As we finish the year and move towards the start of 2019, it seems like an appropriate time to reflect on the year’s accomplishments and, sometimes, struggles. A year can fly by so quickly that stopping to take stock can be difficult, but if we don’t make the time, then how can we expect to learn and grow- or even recognize when we’ve learned and grown?
At FMP, we’ve aligned our performance management process to the calendar year, so our workforce is currently going through the process of developing their self-assessments and, in doing so, reflecting on the year. While we have formal performance feedback conversations at the end and middle of the year milestones, we strive to maintain a feedback culture that encourages everyone (project managers, team members, supervisors) to be giving and requesting feedback throughout the year. This feedback can come in many different shapes and sizes- formal, informal, public (if positive), private (if constructive)- and it should always be timely and specific. This gives the recipient the information they need to become aware of, reflect, and take action upon opportunities for growth or reinforce successes.
While we feel pretty comfortable with our current performance management process, we recognize that keeping feedback timely, actionable, and accessible is a challenge in our busy, collaborative environment. To help with this, and to also keep current with many of the tools and trends around micro-feedback, we are adopting a new performance feedback tool in 2019. Rhabit is a tool to collect and summarize timely, actionable, and anonymous feedback, about both individuals and the organization. The tool uses frequent micro- surveys that collect information on rated habits- hence the name. Rated+Habits= Rhabit!
We will begin using Rhabit with our Management team in January, soliciting input and feedback on leadership behaviors, as well as elements of organizational culture and employee engagement. We hope that the tool will reinforce our culture of feedback by 1) providing ongoing, actionable feedback, 2) facilitating individual development and organizational improvement, 3) taking the place of longer, more cumbersome surveys (e.g., Employee Viewpoint Survey, Leadership Survey), and 4) allowing us to try out a leading-edge methodology that might be of interest to many of our clients. After piloting this with our Management team, we intend to roll it out to our entire workforce and evaluate whether it can, in fact, replace some of our existing surveys.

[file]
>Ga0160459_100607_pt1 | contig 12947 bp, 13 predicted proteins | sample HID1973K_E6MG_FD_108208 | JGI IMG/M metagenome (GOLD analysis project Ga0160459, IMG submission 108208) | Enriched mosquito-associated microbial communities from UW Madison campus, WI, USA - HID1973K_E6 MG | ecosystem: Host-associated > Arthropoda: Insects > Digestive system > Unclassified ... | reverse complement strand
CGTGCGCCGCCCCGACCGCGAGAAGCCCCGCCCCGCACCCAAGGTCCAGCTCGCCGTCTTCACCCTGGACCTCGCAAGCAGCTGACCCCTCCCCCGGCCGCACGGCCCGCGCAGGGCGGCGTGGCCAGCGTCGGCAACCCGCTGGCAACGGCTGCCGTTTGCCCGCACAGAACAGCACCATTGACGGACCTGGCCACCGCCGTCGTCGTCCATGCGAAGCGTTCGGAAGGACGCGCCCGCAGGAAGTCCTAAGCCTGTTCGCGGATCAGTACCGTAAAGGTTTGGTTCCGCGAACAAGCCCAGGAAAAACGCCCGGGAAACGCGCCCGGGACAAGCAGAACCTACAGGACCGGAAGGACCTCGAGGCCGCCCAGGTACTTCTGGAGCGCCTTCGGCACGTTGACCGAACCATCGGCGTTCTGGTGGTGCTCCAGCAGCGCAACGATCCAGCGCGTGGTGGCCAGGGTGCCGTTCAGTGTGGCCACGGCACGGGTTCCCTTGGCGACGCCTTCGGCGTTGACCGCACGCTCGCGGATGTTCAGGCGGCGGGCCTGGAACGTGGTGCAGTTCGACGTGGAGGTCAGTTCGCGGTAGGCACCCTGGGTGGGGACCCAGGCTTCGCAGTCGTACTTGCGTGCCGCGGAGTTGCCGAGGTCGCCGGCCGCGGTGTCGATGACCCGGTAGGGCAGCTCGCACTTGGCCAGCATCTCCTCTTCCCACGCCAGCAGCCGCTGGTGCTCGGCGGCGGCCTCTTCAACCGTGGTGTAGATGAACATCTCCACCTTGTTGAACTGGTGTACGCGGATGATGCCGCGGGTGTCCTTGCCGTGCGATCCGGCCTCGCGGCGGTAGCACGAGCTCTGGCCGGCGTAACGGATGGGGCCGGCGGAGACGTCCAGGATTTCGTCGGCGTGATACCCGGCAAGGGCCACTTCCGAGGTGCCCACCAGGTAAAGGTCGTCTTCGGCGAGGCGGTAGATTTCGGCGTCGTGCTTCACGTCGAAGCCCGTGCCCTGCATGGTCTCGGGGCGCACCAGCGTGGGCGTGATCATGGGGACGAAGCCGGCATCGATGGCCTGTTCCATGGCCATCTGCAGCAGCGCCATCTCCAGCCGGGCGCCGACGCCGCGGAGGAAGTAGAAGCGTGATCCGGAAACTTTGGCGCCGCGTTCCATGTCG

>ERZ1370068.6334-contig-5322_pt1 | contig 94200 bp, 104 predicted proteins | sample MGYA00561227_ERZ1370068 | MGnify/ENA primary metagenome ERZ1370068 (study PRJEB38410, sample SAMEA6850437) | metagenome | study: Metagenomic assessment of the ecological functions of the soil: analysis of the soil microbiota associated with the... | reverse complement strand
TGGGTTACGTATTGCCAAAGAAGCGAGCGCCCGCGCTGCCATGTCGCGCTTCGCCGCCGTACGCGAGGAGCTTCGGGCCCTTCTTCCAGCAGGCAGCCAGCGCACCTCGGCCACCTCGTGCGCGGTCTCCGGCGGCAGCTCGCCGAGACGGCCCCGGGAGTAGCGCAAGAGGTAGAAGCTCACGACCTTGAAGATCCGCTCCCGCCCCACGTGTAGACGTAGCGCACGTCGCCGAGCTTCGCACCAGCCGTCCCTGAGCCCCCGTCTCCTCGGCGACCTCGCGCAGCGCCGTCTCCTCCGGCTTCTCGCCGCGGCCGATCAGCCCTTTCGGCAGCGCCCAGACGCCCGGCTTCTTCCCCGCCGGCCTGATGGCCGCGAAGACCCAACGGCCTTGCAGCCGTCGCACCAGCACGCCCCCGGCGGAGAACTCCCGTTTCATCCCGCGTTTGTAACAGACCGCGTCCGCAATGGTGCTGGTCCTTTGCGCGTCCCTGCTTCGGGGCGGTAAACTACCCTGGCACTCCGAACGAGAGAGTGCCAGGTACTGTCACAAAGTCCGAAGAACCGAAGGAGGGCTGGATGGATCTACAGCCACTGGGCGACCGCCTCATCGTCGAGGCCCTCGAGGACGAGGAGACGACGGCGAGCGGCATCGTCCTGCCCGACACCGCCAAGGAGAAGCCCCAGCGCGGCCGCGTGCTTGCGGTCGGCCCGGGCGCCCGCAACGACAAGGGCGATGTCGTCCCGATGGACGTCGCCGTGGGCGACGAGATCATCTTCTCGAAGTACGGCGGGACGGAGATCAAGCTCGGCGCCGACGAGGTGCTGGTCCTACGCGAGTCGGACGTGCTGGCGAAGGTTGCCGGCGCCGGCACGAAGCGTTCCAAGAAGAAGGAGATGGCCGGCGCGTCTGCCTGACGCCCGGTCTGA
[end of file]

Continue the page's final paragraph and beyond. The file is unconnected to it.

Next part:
We’re so excited about implementing this that we thought we’d share a little background on the how, why, and what Rhabit was developed to do. And, who better to give us that info than the two founders, J. Kevin Kelly and Alexander Schwall? We sat down with them to get a few more details about this cool new tool.
First and foremost, who are you guys and what led you to create Rhabit?
We created Rhabit because we were increasingly frustrated with old school HR instruments and how little value they provide to individuals. A 360-degree feedback or a developmental assessment center are supposed to tell you about your strength and developmental areas, but even in a best-case scenario, a person may get these insights maybe every two years, or often once in their career.
People need and want feedback more often. We want people to have this information on a weekly basis. They want to know how they can grow as professionals, so we built Rhabit to give you actionable and continuous feedback – allowing people to not just understand how they’re performing today like an assessment would, but also how they’re changing and growing over time.
Tell us a little more about Rhabit– what does it do and how does it work?